More importantly, I don't understand the notion that one player's greatness takes away from that of another. If I hadn't watched the NBA Finals and was only listening to all these people in L.A. who continue to put LeBron down, I might conclude that it was Kobe's Lakers that lost to the Heat.
Sorry guys, our Lakers were eliminated an eternity ago. And it had nothing to do with Kobe's ability.
It was our inability to defend OKC's Big Three of Durant, Westbrook and Harden. It was our inability to hit open shots from the perimeter. In fact, Kobe did as much as he possibly could, but we lost to a better team. Just like the Thunder lost to the better team in the NBA Finals. It's a best-of-seven series, and the better team, like Dallas last year, always wins.
So why can't Lakers fans (and old MJ fans who need to let go of the past) accept this moment as a special time for LeBron James and the Heat? I mean, at least be happy for Juwan Howard for becoming the first member of the 'Fab Five' to win a ring. We all know Kobe has five rings, and LeBron's legacy is far from becoming that of Kobe's. No one is arguing that.
But to say LeBron didn't deserve this, or the notion that he took some easy way out is ridiculous.
The Heat went on a postseason run with Chris Bosh being out until the final series. They won plenty of games without Dwayne Wade playing to his full potential, whether it be injury-related or just him getting older. They played tons of games with Shane Battier as their power forward.
See, the consistent play we saw of guys like Battier, Chalmers, and even Mike Miller last night, is a result of how great LeBron really is.
By facilitating primarily out of the post, LeBron garnered so much attention from the defense that guys had open looks all night. James averaged 17.6 points per game in the paint during the 2012 Finals. James scored at least 16 points in the paint in every game during the series, after not scoring more than 12 points in the paint in any game during last year's finals.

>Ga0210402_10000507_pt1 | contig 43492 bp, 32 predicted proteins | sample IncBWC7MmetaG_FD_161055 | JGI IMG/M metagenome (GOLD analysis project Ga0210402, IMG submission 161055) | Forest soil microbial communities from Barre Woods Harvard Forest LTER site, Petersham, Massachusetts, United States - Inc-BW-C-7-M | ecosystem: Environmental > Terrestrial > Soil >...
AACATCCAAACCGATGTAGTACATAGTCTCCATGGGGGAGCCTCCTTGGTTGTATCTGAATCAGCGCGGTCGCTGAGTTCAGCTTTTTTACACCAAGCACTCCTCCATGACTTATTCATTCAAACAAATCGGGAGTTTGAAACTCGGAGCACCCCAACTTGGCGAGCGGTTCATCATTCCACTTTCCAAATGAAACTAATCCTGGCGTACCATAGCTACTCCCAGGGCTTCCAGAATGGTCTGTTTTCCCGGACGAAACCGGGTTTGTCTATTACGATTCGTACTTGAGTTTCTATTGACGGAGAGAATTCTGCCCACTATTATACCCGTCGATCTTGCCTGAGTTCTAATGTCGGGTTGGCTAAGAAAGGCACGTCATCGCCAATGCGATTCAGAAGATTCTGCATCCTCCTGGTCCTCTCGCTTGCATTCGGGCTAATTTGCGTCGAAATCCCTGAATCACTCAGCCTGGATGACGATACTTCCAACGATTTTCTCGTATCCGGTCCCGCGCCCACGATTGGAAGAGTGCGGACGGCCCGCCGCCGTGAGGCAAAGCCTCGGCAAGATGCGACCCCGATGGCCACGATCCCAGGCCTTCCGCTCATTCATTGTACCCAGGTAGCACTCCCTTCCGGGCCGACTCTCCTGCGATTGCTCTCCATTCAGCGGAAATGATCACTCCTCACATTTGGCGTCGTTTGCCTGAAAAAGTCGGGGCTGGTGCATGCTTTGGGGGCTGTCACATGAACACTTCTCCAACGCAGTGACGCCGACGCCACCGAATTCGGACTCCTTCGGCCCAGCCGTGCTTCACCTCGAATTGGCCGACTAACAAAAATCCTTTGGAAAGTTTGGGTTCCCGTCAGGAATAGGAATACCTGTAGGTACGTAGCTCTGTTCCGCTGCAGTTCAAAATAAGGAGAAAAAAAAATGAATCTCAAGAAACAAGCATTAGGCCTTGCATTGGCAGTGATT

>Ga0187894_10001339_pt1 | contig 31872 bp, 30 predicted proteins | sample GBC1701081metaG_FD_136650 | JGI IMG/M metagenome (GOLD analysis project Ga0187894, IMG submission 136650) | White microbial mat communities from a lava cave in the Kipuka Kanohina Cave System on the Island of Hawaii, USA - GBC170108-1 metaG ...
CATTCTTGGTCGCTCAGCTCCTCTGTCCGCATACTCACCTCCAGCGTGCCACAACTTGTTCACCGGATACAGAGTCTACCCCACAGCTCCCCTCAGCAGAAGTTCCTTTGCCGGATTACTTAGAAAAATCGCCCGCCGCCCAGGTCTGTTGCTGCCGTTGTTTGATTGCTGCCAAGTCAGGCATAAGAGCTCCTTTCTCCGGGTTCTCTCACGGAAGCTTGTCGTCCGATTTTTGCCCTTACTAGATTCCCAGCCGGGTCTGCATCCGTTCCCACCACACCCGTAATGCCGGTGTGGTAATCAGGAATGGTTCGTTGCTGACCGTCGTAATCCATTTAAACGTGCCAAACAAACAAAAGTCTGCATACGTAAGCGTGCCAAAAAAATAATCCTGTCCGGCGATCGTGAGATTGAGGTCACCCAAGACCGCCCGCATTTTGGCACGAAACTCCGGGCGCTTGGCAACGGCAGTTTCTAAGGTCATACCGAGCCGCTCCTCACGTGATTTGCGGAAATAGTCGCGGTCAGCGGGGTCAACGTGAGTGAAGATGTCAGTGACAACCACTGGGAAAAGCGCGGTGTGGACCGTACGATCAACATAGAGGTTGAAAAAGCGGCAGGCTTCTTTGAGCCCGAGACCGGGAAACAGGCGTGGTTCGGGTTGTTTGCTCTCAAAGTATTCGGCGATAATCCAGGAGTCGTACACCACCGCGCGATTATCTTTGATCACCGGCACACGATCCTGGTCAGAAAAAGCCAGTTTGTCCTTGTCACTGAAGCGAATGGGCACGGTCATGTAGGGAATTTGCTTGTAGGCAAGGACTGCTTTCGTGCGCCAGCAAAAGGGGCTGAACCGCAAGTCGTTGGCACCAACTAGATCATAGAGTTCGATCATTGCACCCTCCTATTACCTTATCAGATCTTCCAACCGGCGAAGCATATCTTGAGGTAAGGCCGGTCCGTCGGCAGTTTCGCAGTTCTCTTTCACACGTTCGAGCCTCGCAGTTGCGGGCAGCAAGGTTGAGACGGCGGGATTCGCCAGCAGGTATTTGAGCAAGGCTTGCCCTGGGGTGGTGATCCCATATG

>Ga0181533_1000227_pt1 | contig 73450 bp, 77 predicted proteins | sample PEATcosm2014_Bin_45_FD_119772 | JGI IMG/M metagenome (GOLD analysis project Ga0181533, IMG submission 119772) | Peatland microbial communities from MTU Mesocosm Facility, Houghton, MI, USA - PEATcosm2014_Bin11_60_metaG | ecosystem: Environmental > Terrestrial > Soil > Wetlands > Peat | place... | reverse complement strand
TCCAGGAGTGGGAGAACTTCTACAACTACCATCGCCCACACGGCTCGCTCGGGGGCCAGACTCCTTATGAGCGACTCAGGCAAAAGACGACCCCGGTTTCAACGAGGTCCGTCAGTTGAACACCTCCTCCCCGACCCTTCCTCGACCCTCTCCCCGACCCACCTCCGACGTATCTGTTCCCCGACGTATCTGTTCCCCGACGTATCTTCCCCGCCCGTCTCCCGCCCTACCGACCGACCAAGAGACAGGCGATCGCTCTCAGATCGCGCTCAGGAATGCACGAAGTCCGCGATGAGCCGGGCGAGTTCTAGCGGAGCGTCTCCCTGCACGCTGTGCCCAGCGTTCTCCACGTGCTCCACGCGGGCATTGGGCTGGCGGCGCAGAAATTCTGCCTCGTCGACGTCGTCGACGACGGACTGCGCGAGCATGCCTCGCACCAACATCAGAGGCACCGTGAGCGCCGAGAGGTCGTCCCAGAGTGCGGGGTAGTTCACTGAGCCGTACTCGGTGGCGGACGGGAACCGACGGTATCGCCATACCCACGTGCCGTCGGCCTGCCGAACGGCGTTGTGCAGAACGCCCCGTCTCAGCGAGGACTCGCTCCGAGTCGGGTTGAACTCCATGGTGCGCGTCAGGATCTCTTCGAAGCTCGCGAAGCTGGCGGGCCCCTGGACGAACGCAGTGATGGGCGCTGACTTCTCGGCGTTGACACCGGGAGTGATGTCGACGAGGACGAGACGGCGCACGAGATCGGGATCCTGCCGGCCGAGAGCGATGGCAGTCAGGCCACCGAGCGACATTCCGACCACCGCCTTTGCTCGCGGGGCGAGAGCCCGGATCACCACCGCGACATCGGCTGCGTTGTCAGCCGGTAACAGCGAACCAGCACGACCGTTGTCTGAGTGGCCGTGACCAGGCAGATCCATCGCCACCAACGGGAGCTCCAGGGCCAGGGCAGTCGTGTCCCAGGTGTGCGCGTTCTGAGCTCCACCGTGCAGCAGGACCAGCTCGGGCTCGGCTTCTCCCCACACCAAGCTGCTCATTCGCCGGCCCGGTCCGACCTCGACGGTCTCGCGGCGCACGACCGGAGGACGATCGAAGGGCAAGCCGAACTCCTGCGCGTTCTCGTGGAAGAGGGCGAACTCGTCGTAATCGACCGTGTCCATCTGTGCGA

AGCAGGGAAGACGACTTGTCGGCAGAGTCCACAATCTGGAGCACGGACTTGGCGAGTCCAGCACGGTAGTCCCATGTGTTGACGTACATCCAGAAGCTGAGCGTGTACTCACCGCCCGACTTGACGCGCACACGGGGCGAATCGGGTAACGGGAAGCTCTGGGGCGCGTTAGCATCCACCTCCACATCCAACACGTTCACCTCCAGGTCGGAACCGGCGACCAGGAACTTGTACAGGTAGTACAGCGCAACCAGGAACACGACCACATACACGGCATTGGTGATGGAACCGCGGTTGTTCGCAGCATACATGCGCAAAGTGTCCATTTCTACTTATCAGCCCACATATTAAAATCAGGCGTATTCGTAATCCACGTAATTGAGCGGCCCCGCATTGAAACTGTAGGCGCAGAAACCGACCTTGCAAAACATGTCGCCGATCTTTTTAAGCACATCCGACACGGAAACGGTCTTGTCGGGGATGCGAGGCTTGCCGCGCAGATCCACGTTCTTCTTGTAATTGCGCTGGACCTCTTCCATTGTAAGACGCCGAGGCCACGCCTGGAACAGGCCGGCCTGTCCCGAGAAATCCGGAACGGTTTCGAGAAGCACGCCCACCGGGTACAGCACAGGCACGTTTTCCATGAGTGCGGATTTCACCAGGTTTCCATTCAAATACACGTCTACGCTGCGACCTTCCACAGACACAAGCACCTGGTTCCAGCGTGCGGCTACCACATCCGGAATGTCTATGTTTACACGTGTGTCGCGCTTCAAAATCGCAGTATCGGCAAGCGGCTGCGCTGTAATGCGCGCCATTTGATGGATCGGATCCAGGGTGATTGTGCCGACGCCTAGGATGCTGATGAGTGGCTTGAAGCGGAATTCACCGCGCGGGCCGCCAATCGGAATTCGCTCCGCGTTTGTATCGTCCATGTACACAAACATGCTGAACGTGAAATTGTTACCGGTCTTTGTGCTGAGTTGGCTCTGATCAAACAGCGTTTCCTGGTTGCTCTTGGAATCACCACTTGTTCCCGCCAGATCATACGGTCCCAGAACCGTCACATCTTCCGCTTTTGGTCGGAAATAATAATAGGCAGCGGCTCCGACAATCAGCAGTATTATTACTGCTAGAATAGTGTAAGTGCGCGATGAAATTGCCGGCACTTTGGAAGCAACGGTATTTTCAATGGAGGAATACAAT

But, but...LeBron had to go to Miami to win. Duh, point proven. True—Kobe, MJ, Magic, Bird didn't do that. I know I wasn't happy with the way he made 'The Decision', but he was a free agent!
Did he hurt his hometown and loyal fans at the time? Yes. Even I used it as a reason to ignore his play on the court and focused on his off-court attitude. But at the end of the day, especially in this year's postseason, there is no doubt who the main guy was for Miami.
The only guy I've ever seen win without any other stars was Hakeem with his back-to-back rings in the '90s. I might even put Tim Duncan's 2003 title in that category. But Magic, Bird, Jordan, Kobe, Shaq...every other star in league history has won with a stacked team. True, some may have been more stacked than others, but the point is that no one does it alone.
All these guys played with Hall-of-Fame coaches, and HOF teammates. Why can't LeBron James do the same?
The only thing ever stopping LeBron James in the past—other than the 2007 Spurs D led by Bruce Bowen of course—was his own mentality. He finally overcame that, maturing and reaching a plateau of greatness that many have come to expect.
And I'm asking those who still want to hate, why can't there be appreciation without adoration?
Why do people really hate LeBron James? Why have I always found ways to criticize him even in the face of his greatest achievements? Because we're all afraid that—when it’s said and done—he will be better than virtually every other player in NBA history.
I think that what finally washed away all the negative emotion I had towards LeBron was what I heard him say in his interview with sideline reporter Doris Burke.
He said that he finally moved away from the hate that he uncharacteristically played with last year and instead focused on just playing with pure joy. Success comes from authenticity, and LeBron finally kept it 100 percent with himself.
As fans, we can have any opinion we want. I'm not saying you have to all of a sudden love the guy, but let's not be blind to his on-court achievements.
Watching his play this postseason, I've grown to acknowledge such abilities. I still prefer players who rely on a jump shot to get their offense rather than strength and athleticism, but I can now finally lay off the hate. I'm still a much bigger fan of a Zach Randolph or a J.R. Smith, but that's just based on my preference of what I like in a player. It doesn't detract from me that I, at the very least, recognize how well LeBron played.
He proved me wrong, and that's what sports is all about. It's about growth, about leaving the past behind and It's not unlike life itself and not repeating the same mistakes.
And as LeBron James said himself, “It’s about damn time.”